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Barks & Mewsings

The Trupanion blog

What Should I Do if My Pet Eats Antifreeze? What All Dog and Cat Owners Need to Know

By: Brianna Gunter

A fuzzy brown puppy looks up in the snow

This shouldn’t come as a surprise, but it’s never safe for dogs or cats to ingest antifreeze. Unfortunately, antifreeze poisoning in pets is a winter danger that many people are unaware of until it happens. If you witness your dog or cat eating or licking antifreeze, seek immediate emergency veterinary attention as consumption can quickly lead to death or serious internal harm.

In the meantime, it’s always best to be prepared for the unexpected. By taking the time now to learn the dangers of pet antifreeze consumption and what to do if it happens, you can lessen the chances of disaster.

What is antifreeze, and how can it harm your pet?

Antifreeze is a liquid additive that regulates the boiling and freezing points of your engine coolant, preventing car parts from getting rigid and bursting in extreme temperatures (like winter chills). Many people also use antifreeze solutions to prevent freezing in their indoor plumbing. But while antifreeze varieties are usually dyed green, blue, or orange for better human recognition, it’s the ethylene glycol in its base that is known to be sweet-tasting and attractive to animals. Even a little taste can cause harm.

“It’s incredibly dangerous,” says Dr. Natalie Marks, DVM at Blum Animal Hospital in Chicago. “While five tablespoons are enough to kill a medium sized dog, cats can ingest a fatal amount just from licking their feet after walking through a puddle of antifreeze.”

In addition to being a potentially fatal poison, antifreeze consumption can cause vomiting, seizures, kidney failure, and other serious conditions in cats and dogs.

Signs of antifreeze consumption in pets

Any sign of your pet “seeming off” should be taken as cause for concern. All pet owners should be on the lookout for the following:

  • Vomiting
  • Frequent urination
  • Fatigue / malaise
  • Convulsions / seizures
  • Fainting / passing out
  • Acting hyper / delirious behavior
  • Poor coordination, “drunken” appearance
  • Fast heart beat
  • Diarrhea

Depending on how much antifreeze your pet ate and how long it’s been since ingestion, the signs of poisoning can vary greatly in severity.

“In the early stages, pets may act depressed, stumble, have difficulty walking, drink significant amounts of water, urinate excessively, vomit, and even seizure,” Marks says. “In later stages, pets may have a period of false improvement, but then worsen as kidney failure develops. Dogs and cats sink into more depression, have increased episodes of vomiting and then produce less and less urine as the disease progresses.”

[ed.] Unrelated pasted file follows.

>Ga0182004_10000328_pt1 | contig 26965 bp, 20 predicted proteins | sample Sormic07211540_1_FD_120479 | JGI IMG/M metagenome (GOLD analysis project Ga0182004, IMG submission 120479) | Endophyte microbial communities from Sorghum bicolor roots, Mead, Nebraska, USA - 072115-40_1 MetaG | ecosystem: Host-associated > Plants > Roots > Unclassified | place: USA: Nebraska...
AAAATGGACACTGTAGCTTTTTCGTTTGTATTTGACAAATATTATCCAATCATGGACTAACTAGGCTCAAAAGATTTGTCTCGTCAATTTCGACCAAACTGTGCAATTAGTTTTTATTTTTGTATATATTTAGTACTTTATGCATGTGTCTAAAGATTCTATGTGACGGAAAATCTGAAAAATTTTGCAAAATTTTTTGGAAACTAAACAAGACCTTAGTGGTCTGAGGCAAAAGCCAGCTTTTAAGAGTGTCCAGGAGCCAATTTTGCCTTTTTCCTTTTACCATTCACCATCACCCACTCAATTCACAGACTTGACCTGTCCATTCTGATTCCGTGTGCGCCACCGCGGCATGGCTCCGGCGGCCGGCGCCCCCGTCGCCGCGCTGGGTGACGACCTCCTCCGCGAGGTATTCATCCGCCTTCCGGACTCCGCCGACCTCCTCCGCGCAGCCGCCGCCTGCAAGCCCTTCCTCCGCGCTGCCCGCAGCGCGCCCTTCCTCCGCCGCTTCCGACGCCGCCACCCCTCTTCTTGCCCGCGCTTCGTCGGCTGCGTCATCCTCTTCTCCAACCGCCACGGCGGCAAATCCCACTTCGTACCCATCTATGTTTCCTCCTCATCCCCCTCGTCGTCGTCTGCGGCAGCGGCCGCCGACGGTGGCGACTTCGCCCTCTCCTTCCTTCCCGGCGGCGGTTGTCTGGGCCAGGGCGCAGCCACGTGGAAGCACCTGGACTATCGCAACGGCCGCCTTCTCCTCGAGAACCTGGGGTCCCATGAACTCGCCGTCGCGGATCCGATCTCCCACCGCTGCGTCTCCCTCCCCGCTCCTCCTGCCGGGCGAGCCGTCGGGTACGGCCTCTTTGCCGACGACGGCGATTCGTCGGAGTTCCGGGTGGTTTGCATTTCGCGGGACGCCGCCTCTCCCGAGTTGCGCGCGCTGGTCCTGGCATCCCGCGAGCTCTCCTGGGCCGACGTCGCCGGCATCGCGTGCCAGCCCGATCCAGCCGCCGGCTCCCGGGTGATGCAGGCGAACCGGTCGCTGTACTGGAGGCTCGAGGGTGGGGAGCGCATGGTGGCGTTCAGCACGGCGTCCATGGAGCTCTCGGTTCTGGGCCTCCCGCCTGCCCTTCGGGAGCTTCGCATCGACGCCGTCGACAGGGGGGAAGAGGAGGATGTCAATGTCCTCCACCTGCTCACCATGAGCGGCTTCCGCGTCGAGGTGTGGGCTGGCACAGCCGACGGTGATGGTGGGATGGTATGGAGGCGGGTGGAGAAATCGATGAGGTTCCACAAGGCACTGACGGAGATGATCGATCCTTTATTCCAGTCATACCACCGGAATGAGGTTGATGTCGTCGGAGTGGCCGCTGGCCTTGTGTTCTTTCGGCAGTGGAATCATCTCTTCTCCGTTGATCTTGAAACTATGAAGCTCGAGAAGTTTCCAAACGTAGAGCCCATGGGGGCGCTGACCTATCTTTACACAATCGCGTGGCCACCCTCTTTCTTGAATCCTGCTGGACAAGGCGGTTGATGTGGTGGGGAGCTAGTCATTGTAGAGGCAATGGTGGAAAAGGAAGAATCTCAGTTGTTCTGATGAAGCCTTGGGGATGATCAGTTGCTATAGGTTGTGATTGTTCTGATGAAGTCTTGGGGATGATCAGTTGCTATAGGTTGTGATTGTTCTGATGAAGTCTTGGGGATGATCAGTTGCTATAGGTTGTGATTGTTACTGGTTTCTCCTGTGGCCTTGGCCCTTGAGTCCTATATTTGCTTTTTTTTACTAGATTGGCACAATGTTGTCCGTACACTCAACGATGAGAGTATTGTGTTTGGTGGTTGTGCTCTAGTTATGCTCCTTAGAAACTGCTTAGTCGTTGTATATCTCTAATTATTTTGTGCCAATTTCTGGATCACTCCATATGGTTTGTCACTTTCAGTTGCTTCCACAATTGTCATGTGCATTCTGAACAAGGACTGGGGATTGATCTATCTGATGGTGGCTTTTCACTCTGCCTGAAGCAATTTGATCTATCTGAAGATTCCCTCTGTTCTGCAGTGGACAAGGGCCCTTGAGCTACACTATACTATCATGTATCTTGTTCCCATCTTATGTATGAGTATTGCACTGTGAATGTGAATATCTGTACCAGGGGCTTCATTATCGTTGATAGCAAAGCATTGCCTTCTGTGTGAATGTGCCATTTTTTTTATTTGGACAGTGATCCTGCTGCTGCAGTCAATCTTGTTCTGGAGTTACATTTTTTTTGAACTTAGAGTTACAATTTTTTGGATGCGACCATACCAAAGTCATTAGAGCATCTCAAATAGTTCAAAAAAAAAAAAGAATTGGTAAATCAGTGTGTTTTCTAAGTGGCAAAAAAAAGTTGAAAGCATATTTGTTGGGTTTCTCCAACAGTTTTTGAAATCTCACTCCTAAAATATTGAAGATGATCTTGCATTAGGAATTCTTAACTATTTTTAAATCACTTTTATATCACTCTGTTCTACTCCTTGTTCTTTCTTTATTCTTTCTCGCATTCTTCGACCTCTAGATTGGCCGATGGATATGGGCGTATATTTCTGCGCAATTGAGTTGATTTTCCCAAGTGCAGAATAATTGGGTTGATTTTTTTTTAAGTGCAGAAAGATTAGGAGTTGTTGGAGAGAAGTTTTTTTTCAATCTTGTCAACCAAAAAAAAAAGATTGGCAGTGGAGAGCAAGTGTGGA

Is your pet acting abnormal and you are not sure if they have consumed antifreeze? Contact your veterinarian right away.

What to do if your pet eats antifreeze

If you catch your cat or dog eating or licking antifreeze, or you otherwise suspect they’ve consumed it, you need to act quickly to prevent or limit harm. As Marks notes, timing is everything when it comes to your pet’s recovery.

“See a veterinarian right away,” she says. “If a pet is seen within a few hours of ingestion, we can induce vomiting to remove stomach contents and then give oral activated charcoal by mouth to bind the rest of the antifreeze in the intestines.”

Marks also points out that antifreeze by itself is not very toxic, but if left untreated after consumption it will be processed by the liver into poisonous byproducts.

The bottom line? Only veterinary intervention can help your pet recover in these cases. Do not attempt any home remedies—treat every case of antifreeze consumption in your pet as a medical emergency.

Prevent your pet from consuming antifreeze

When it comes to pet poisoning, the best thing you can do is to prevent your dog or cat from getting access to dangerous substances in the first place.

According to Marks, there are a variety of safety measures pet owners can take to help ensure their four-legged family members don’t have access to antifreeze.

  • Store any new and used antifreeze in a sealed, leak-proof, and chew-proof container that your pet can’t open.
  • Keep antifreeze containers high up and out of reach of your pet.
  • Try to avoid putting antifreeze in toilets. If it is used, make sure the lid is locked down and the door to the bathroom is always closed.
  • Check driveways for any puddles of antifreeze, and clean them up promptly.
  • Dispose of used antifreeze at a service station or designated toxic waste disposal location.
  • Consider using alternative antifreeze products.

For those curious about antifreeze alternatives, these will vary depending on your location and intended use. Take a look at your driver’s manual, and talk with your mechanic or dealership about any antifreeze substitutes that may be available for your car. Even so, always keep any chemicals, plumbing products, or vehicle additives far out of your pet’s reach.

Winter isn’t the only time when pet owners need to be cautious. Check out the Trupanion pet poison prevention guide to learn more about other substances that can be toxic to your dog or cat.

A dog and cat snuggle

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A WORD FROM TRUPANION

Welcome to the Trupanion blog. A place to celebrate pets, pet health and medical insurance for cats and dogs.

This blog is designed to be a community where pet owners can learn and share. The views expressed in each post are the opinion of the author and not necessarily endorsed by Trupanion. Always consult your veterinarian for professional advice.

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